Josephus, War 1.33.6-8 (1st cent. A.D.)
(659) He then returned back and came to Jericho, in such a melancholy state of body as almost threatened him with present death, when he proceeded to attempt a horrid wickedness; for he got together the most illustrious men of the whole Jewish nation, out of every village, into a place called Hippodrome, and there shut them in. (660) He then called for his sister Salome, and her husband Alexas, and made this speech to them:-"I know well enough that the Jews will keep a festival upon my death; however, it is in my power to be mourned for on other accounts, and to have a splendid funeral, if you will but be subservient to my commands. Do you but take care to send soldiers to encompass these men that are now in custody, and slay them immediately upon my death, and then all Judea, and every family of them, will weep at it whether they will or no."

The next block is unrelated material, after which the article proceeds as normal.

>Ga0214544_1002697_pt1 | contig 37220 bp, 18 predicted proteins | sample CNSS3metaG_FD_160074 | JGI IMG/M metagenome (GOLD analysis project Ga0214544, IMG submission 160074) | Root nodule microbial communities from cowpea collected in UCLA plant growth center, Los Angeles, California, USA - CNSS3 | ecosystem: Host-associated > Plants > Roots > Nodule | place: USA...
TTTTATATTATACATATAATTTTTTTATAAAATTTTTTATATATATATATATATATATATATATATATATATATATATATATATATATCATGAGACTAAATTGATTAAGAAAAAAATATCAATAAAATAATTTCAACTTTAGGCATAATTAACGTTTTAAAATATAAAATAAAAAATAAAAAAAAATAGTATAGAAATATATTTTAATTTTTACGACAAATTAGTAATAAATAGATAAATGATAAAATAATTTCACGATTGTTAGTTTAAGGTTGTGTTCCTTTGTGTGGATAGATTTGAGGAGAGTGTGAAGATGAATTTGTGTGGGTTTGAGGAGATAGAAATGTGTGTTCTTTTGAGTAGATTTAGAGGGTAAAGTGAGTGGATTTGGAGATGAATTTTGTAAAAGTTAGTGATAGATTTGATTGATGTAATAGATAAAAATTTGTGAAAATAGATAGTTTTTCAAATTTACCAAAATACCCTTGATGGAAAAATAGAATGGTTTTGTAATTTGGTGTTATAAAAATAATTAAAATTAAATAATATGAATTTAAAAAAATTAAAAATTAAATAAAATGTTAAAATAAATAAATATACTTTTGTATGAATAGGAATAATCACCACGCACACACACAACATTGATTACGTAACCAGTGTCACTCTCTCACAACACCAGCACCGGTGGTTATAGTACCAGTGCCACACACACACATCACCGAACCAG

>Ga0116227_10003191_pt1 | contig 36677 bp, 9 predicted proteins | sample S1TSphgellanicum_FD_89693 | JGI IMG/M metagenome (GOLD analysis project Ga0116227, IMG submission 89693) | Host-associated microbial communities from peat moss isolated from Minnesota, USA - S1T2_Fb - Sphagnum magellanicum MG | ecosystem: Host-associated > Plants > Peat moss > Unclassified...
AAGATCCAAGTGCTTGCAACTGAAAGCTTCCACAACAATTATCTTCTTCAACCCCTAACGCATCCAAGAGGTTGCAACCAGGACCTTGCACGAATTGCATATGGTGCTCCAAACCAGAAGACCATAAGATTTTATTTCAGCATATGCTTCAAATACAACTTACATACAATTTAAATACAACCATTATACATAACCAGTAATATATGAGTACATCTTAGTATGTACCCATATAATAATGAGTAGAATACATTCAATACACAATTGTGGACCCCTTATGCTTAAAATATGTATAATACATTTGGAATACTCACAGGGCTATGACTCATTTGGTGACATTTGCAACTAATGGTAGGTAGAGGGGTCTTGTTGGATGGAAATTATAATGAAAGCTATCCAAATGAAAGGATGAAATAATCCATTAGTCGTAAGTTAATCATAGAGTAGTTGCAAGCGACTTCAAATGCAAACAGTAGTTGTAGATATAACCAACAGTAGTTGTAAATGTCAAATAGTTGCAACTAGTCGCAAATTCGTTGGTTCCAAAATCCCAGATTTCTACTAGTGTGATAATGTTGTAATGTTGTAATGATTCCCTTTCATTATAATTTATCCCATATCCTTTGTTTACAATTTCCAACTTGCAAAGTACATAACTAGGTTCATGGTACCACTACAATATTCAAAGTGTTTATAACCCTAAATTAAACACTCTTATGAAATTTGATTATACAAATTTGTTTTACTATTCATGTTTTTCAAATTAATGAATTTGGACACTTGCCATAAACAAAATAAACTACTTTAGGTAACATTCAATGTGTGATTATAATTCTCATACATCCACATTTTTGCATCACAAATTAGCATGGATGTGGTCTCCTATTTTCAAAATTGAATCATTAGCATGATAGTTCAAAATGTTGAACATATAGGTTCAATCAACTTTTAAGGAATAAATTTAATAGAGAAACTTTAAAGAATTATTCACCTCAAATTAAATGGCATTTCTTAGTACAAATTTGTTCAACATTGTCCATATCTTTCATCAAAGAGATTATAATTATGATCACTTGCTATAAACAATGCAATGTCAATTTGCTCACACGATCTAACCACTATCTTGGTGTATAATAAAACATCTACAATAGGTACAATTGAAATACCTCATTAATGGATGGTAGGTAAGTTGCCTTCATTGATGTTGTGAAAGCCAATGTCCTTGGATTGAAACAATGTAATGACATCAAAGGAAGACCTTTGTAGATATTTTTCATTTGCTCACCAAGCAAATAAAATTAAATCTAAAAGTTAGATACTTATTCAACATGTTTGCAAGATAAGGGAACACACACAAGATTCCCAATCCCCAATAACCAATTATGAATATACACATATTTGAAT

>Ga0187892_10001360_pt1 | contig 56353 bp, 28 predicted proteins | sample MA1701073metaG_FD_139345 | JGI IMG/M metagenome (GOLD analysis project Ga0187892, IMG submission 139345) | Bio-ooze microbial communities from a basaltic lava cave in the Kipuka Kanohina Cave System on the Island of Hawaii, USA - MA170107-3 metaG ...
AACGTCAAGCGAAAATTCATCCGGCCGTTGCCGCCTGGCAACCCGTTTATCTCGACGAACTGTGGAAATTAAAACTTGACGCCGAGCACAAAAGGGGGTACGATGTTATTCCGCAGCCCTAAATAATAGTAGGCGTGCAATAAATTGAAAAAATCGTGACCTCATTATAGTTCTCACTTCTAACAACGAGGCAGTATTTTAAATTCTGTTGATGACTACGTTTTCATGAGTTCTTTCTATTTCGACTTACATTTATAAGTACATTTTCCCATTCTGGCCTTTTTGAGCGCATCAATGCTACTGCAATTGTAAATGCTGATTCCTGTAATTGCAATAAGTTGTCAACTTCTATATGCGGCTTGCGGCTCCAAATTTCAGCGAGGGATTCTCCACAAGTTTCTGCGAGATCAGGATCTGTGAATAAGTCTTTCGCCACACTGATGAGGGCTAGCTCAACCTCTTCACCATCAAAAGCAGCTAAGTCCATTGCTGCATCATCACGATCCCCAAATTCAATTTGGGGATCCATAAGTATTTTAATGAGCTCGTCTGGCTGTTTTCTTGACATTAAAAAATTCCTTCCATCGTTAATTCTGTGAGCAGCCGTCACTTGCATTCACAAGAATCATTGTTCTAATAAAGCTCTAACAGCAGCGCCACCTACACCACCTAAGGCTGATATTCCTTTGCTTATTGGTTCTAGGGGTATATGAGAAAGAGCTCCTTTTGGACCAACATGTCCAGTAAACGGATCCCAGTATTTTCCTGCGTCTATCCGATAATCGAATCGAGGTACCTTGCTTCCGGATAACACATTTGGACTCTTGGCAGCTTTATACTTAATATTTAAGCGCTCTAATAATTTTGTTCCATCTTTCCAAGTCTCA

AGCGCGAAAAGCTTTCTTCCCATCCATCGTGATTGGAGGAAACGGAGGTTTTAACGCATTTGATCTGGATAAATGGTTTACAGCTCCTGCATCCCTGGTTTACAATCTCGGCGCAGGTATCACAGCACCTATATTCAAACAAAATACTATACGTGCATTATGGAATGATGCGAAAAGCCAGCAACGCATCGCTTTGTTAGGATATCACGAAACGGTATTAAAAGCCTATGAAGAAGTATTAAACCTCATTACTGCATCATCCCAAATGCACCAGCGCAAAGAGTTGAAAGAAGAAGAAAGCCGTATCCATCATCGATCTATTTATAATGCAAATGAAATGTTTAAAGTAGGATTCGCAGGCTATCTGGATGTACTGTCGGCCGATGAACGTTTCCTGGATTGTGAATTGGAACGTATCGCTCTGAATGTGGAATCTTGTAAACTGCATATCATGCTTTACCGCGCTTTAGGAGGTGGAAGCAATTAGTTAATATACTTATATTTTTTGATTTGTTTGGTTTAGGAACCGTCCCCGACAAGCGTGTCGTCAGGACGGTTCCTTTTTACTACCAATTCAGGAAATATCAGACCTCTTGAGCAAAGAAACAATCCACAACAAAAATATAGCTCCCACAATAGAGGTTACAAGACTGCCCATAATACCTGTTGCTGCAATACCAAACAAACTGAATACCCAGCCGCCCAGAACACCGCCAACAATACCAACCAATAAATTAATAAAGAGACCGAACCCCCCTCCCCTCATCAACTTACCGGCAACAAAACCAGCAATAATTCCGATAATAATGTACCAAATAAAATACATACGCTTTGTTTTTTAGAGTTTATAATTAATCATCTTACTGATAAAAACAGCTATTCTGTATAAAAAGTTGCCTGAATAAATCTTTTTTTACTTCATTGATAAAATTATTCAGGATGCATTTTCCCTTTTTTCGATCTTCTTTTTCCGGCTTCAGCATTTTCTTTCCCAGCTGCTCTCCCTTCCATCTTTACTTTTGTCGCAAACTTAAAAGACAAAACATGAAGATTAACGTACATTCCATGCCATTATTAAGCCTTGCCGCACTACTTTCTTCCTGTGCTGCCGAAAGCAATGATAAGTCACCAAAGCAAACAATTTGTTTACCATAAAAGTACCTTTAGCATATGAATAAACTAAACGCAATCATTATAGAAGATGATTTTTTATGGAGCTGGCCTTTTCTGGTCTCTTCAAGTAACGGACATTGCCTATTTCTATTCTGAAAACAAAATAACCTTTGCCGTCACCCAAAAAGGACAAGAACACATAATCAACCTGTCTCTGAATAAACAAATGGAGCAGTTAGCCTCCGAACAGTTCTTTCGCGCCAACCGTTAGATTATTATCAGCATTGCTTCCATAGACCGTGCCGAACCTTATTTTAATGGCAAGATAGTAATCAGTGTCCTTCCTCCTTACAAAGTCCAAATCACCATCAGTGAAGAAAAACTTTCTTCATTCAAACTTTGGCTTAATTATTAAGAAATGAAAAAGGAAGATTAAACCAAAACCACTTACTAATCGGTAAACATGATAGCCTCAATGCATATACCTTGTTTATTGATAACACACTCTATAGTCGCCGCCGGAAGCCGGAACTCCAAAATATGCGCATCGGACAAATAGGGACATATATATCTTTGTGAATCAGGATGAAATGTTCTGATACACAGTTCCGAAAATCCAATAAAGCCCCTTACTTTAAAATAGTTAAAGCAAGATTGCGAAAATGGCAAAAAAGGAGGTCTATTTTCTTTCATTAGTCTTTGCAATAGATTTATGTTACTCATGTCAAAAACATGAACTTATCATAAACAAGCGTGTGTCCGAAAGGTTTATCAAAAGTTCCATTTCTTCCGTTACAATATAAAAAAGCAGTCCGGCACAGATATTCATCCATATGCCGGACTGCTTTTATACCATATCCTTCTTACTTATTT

(661) These were the commands he gave them: when there came letters from his ambassadors at Rome, whereby information was given that Acme was put to death at Caesar's command, and that Antipater was condemned to die; however, they wrote withal, that if Herod had a mind rather to banish him, Caesar permitted him so to do. (662) So he for a little while revived, and had a desire to live; but presently after he was overborne by his pains and was disordered by want of food, and by a convulsive cough, and endeavored to prevent a natural death; so he took an apple and asked for a knife, for he used to pare apples and eat them; he then looked round about to see that there was nobody to hinder him, and lifted up his right hand as if he would stab himself; but Achiabus, his first cousin, came running to him, and held his hand, and hindered him from so doing; (663) on which occasion a very great lamentation was made in the palace as if the king were expiring. As soon as ever Antipater heard that, he took courage, and with joy in his looks, besought his keepers, for a sum of money, to loose him and let him go; but the principal keeper of the prison did not only obstruct him in that his intention, but ran and told the king what his designs were; (664) hereupon the king cried out louder than his distemper would well bear, and immediately sent some of his guards and slew Antipater; he also gave order to have him buried at Hyrcanium, and altered his testament again,-and therein made Archelaus, his eldest son, and the brother of Antipas, his successor; and made Antipas tetrarch.